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Tips and inspiration on how to design jewellery

 

Jewellery is “like a miniature sculpture that you can wear”, says Boodles’ head of design Rebecca Hawkins, explaining her passion for her work. “It’s tactile. And if you wear a piece for years, it can be intensely personal.”

Ms Hawkins has worked at the British jewellers since 1990, creating some of the company’s most iconic ranges. Her latest is The Poetry of Landscape, nine suites inspired by aspects of the British countryside, as seen through the eyes of artists such as Eric Ravilious and Paul Nash – as well as her own experiences.

“The collection really celebrates our design aesthetic and how the Boodles style has evolved over the years,” Ms Hawkins says. “Water, for example, is a recurring theme across our collections.”

Jewellery designer Rebecca Hawkins
Dream job: Rebecca spends 50% of her time focussed purely on designing CREDIT: MARTIN MORRELL

The dream job

Coming up with ideas and concepts like this is just one part of Ms Hawkins’ job, which some might describe as one of the dream careers. “Purely designing is actually about 50 per cent of what I do,” she says, recalling the days she spends on press campaigns, demonstrating ranges at ladies’ events and doing in-store talks.

Each day for Ms Hawkins, who leads a team of four designers, is different. “If I was designing a new collection, one suite might take 40 hours to complete. The day would be spent purely designing.”Waterlily necklace from Boodles

At other times she might be out finding inspiration – and this could be anywhere from an exhibition to a walk in the park. She says: “Often inspiration comes when you’re least looking for it, like on holiday.” It could be something as simple as a combination of colours.

For the Circus collection in 2013, “the first idea came from a mosaic floor in white and gold. Then once I was on the thread of mosaics I looked at more imagery that could help it come together.

“I’d seen some kaleidoscope art that was similar, even though it was a different source. Then I pulled in some archaeological ideas, such as beading. It’s about drawing different visuals together.”

The Boodles tide cuff
Bejewelled beauty: The Tide cuff from the Poetry of Landscape collection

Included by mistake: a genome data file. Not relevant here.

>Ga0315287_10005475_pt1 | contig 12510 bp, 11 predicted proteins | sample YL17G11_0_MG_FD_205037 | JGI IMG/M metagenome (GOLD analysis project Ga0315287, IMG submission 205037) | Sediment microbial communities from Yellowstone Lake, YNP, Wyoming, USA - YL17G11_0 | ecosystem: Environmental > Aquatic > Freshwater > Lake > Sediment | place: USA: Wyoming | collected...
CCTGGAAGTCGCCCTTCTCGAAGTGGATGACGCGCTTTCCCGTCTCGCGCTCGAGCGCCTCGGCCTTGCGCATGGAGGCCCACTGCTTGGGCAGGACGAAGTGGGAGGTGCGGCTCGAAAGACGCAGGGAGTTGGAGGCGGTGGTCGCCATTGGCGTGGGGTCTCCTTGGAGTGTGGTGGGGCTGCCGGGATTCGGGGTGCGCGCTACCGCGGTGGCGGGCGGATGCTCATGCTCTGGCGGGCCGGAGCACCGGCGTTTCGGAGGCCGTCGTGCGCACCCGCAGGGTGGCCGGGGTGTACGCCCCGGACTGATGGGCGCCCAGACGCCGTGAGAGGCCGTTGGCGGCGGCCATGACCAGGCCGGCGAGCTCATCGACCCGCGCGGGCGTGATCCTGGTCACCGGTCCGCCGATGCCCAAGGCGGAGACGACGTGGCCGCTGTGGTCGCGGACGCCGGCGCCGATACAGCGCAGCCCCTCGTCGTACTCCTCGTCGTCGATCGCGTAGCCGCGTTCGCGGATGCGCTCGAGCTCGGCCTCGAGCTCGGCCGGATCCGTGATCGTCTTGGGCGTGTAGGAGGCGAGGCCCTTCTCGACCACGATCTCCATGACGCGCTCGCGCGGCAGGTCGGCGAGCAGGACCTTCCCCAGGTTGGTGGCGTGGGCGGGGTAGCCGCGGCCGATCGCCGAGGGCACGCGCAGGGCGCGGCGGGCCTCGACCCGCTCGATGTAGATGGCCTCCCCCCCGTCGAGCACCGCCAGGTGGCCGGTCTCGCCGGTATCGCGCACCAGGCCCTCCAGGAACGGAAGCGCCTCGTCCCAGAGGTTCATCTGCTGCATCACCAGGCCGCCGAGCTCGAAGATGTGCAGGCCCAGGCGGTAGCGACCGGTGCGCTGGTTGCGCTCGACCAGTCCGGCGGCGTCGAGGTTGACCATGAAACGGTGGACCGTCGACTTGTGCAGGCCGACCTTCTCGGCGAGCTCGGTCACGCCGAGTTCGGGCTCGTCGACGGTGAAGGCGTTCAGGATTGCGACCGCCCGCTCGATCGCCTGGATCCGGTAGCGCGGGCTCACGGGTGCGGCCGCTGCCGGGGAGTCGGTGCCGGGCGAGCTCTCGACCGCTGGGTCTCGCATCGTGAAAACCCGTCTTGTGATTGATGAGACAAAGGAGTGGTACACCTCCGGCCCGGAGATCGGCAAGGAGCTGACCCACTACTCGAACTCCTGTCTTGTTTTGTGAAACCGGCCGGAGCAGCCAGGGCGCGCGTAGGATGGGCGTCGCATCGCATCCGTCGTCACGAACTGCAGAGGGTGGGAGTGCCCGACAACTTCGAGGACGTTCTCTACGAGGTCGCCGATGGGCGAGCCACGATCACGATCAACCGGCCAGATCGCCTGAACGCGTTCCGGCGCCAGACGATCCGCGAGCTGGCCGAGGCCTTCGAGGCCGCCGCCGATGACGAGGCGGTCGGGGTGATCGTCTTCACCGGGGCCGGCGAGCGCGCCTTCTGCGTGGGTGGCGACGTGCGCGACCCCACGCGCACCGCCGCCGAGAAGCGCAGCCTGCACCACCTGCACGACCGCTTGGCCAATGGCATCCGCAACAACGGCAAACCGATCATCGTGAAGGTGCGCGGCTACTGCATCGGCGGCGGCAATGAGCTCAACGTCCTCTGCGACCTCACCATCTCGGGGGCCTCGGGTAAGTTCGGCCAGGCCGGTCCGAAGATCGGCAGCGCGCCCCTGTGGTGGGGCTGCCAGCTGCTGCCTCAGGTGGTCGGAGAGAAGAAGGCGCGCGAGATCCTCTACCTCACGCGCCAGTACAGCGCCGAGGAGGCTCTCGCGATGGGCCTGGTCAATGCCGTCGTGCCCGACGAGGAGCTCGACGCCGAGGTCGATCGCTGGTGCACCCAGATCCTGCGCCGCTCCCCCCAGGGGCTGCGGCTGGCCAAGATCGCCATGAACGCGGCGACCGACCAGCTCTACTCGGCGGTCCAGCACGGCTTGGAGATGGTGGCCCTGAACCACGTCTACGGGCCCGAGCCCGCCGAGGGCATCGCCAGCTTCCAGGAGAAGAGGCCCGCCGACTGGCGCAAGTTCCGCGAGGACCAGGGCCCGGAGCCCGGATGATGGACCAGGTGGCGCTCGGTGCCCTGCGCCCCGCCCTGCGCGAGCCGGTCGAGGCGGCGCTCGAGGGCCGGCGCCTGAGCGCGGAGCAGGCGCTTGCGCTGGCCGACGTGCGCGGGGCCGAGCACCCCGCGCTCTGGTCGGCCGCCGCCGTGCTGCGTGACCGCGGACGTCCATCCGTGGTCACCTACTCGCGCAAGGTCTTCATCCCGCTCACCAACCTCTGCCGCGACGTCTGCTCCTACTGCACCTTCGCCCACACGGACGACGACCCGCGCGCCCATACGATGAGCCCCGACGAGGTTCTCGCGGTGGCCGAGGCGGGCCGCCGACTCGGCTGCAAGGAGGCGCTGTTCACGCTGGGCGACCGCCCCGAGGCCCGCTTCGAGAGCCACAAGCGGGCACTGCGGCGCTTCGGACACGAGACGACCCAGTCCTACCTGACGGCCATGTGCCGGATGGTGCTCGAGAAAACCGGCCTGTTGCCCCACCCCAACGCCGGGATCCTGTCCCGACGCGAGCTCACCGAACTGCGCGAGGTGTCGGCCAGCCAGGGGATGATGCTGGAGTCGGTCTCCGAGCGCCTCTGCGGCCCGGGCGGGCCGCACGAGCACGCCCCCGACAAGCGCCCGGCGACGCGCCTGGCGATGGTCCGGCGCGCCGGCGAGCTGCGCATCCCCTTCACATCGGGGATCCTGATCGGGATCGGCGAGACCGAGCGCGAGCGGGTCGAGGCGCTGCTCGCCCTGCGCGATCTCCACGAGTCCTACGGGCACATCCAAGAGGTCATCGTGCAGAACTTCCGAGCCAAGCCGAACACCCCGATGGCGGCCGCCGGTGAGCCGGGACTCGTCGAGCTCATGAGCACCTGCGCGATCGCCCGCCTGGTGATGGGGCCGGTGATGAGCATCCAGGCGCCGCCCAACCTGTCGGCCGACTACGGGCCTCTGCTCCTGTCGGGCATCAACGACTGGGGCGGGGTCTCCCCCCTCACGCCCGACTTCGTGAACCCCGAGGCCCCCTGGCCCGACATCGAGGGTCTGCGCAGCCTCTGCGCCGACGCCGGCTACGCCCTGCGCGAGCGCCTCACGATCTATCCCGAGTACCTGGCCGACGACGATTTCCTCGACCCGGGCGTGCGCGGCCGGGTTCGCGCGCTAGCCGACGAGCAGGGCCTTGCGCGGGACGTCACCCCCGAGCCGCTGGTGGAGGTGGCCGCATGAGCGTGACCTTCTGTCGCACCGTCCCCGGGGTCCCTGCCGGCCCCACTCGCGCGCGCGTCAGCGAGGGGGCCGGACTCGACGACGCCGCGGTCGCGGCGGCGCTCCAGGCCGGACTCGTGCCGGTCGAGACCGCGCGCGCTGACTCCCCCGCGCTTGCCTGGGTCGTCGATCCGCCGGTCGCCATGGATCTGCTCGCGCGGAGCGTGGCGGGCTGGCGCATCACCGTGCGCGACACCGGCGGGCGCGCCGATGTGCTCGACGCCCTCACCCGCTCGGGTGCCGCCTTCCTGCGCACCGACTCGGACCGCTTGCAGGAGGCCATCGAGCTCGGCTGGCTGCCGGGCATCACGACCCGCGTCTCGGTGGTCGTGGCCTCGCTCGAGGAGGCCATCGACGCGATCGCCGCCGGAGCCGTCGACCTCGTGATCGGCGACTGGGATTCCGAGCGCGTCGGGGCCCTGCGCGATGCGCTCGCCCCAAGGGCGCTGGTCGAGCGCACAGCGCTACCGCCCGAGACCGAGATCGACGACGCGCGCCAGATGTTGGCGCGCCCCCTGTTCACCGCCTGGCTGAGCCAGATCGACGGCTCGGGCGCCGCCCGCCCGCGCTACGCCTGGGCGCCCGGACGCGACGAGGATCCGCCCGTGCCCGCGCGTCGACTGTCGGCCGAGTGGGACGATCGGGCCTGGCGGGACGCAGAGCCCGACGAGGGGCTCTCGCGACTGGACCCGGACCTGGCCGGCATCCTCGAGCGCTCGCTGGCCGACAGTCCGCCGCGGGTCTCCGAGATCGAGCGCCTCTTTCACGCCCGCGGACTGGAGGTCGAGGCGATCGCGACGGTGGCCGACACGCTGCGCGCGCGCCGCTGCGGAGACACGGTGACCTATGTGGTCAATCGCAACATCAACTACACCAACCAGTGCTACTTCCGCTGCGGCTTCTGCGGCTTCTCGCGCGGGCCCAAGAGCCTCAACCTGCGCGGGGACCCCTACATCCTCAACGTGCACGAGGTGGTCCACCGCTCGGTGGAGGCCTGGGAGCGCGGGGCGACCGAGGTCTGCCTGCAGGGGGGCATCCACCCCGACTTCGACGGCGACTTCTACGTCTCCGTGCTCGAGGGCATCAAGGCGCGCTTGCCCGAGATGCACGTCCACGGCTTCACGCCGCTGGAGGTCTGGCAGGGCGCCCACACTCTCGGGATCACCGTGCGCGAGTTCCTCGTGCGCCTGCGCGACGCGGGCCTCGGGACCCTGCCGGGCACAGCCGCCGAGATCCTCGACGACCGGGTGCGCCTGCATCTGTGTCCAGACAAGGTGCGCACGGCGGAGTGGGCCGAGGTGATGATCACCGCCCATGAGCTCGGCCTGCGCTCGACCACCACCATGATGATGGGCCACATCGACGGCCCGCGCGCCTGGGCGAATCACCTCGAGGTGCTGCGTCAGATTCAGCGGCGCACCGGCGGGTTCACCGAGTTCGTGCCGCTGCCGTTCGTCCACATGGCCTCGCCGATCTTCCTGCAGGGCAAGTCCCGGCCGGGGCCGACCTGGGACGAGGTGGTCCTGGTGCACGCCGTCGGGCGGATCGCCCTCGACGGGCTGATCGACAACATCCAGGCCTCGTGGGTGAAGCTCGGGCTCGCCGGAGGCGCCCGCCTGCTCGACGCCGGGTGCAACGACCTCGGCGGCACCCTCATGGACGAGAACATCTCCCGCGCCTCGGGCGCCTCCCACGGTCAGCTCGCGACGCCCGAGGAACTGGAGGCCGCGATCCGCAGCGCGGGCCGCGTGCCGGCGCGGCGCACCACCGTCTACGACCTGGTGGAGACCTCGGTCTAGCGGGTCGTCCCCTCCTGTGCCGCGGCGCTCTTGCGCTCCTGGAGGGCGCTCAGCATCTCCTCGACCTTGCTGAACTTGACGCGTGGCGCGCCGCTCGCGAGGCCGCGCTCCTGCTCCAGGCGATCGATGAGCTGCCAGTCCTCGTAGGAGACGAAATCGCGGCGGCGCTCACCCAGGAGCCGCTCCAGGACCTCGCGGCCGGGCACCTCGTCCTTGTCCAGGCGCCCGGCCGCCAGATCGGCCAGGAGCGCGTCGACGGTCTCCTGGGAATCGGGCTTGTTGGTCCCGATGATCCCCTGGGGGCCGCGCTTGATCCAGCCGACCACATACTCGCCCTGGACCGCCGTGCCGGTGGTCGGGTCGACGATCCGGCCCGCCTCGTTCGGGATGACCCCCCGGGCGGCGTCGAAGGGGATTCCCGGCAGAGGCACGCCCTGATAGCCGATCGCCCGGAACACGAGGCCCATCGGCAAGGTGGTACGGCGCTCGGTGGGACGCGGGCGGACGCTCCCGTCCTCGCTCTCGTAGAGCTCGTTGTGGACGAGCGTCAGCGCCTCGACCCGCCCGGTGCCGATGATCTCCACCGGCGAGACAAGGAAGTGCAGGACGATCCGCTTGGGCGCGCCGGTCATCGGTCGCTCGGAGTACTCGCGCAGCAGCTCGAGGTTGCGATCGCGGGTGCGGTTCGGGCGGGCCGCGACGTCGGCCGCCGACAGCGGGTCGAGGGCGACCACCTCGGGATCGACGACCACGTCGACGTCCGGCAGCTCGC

Creating a design road map

Some of the photographs Ms Hawkins used as inspiration for The Poetry of Landscape she took four years ago and squirrelled away. “I take lots and lots of photographs,” she says, laughing. The ideas are then channelled into a mood board, which could include anything from photos, sketches and notes. “It’s a road map – even if we don’t quite know the route yet.”

Once she has a basic concept, Ms Hawkins will talk to Boodles chairman Nicholas Wainwright. She says he “is so passionate about jewellery, so he’s really open to new ideas”. Then she proceeds to the designing.

Outside the design phase, Ms Hawkins will view the work as it is progressing. Although she does not do any work on the jewellery directly, she says: “I provide lots of notes and I have lots of conversations at different stages, catching up with the project every couple of weeks to see how it’s going.”

Then she will work closely with the creatives involved in how the collections are presented in print, for example.

Although, like your children, you are not supposed to have favourites, there is a special place in Ms Hawkins’ heart for a pair of bracelets from the Wonderland collection. “They were a matched pair of cuffs called Sleeping Beauty that were slightly different in the design but you had to look really closely to see.”

And in The Poetry of Landscape she is especially fond of cuffs called The Tide, based on a woodcut by Paul Nash. “I loved designing it and everything about it has been exactly what I was hoping for.”

 

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